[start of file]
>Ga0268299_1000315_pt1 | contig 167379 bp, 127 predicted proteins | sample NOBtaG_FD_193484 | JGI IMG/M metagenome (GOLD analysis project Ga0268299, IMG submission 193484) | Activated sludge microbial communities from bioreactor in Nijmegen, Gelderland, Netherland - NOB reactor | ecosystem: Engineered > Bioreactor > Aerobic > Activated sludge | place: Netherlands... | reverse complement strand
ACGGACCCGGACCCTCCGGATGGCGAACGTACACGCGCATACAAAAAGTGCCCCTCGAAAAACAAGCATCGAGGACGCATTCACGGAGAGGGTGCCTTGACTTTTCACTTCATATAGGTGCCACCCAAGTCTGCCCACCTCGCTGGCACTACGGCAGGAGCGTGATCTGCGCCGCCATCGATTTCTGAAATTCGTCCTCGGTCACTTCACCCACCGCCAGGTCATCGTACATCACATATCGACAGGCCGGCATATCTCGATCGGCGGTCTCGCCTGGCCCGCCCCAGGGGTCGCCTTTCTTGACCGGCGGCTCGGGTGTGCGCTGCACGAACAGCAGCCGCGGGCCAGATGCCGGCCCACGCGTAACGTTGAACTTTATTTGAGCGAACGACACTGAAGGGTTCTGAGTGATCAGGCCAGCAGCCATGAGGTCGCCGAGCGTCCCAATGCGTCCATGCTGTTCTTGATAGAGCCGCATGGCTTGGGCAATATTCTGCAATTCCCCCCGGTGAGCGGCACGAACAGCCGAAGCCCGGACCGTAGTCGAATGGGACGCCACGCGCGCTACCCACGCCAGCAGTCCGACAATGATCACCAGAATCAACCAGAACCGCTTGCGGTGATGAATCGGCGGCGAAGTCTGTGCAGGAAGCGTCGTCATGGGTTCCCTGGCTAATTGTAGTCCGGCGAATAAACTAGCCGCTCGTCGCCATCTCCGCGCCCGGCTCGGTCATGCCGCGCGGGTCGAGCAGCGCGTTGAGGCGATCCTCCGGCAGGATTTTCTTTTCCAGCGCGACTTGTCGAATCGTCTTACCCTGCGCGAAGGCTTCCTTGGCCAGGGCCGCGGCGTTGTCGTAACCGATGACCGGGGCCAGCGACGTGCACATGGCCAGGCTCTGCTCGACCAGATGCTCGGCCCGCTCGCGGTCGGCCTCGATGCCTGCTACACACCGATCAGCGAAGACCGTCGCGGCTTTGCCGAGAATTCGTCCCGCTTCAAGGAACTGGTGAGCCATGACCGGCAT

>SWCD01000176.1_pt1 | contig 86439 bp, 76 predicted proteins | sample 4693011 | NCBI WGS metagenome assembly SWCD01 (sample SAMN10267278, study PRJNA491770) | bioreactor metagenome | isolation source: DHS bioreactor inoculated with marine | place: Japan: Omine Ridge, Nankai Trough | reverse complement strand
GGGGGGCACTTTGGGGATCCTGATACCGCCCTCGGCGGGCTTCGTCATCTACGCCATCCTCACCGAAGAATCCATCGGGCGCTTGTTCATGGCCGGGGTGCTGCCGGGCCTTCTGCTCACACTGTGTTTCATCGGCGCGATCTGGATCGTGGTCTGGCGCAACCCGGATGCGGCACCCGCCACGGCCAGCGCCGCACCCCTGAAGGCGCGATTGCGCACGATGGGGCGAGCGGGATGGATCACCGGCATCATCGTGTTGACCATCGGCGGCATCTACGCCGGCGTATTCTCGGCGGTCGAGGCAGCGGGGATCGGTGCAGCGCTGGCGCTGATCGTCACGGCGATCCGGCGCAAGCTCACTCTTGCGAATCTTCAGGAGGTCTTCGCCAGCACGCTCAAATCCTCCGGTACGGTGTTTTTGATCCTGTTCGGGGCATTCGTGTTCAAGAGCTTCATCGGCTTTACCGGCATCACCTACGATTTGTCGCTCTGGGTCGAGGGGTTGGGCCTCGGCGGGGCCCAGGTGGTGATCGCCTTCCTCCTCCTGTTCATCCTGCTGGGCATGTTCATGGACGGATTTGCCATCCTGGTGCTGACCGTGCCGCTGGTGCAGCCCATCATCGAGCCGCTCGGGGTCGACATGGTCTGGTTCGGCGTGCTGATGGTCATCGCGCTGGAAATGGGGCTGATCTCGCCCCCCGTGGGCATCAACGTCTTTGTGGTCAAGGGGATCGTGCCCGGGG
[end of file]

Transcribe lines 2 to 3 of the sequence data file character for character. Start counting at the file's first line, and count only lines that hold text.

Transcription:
ACGGACCCGGACCCTCCGGATGGCGAACGTACACGCGCATACAAAAAGTGCCCCTCGAAAAACAAGCATCGAGGACGCATTCACGGAGAGGGTGCCTTGACTTTTCACTTCATATAGGTGCCACCCAAGTCTGCCCACCTCGCTGGCACTACGGCAGGAGCGTGATCTGCGCCGCCATCGATTTCTGAAATTCGTCCTCGGTCACTTCACCCACCGCCAGGTCATCGTACATCACATATCGACAGGCCGGCATATCTCGATCGGCGGTCTCGCCTGGCCCGCCCCAGGGGTCGCCTTTCTTGACCGGCGGCTCGGGTGTGCGCTGCACGAACAGCAGCCGCGGGCCAGATGCCGGCCCACGCGTAACGTTGAACTTTATTTGAGCGAACGACACTGAAGGGTTCTGAGTGATCAGGCCAGCAGCCATGAGGTCGCCGAGCGTCCCAATGCGTCCATGCTGTTCTTGATAGAGCCGCATGGCTTGGGCAATATTCTGCAATTCCCCCCGGTGAGCGGCACGAACAGCCGAAGCCCGGACCGTAGTCGAATGGGACGCCACGCGCGCTACCCACGCCAGCAGTCCGACAATGATCACCAGAATCAACCAGAACCGCTTGCGGTGATGAATCGGCGGCGAAGTCTGTGCAGGAAGCGTCGTCATGGGTTCCCTGGCTAATTGTAGTCCGGCGAATAAACTAGCCGCTCGTCGCCATCTCCGCGCCCGGCTCGGTCATGCCGCGCGGGTCGAGCAGCGCGTTGAGGCGATCCTCCGGCAGGATTTTCTTTTCCAGCGCGACTTGTCGAATCGTCTTACCCTGCGCGAAGGCTTCCTTGGCCAGGGCCGCGGCGTTGTCGTAACCGATGACCGGGGCCAGCGACGTGCACATGGCCAGGCTCTGCTCGACCAGATGCTCGGCCCGCTCGCGGTCGGCCTCGATGCCTGCTACACACCGATCAGCGAAGACCGTCGCGGCTTTGCCGAGAATTCGTCCCGCTTCAAGGAACTGGTGAGCCATGACCGGCAT

>SWCD01000176.1_pt1 | contig 86439 bp, 76 predicted proteins | sample 4693011 | NCBI WGS metagenome assembly SWCD01 (sample SAMN10267278, study PRJNA491770) | bioreactor metagenome | isolation source: DHS bioreactor inoculated with marine | place: Japan: Omine Ridge, Nankai Trough | reverse complement strand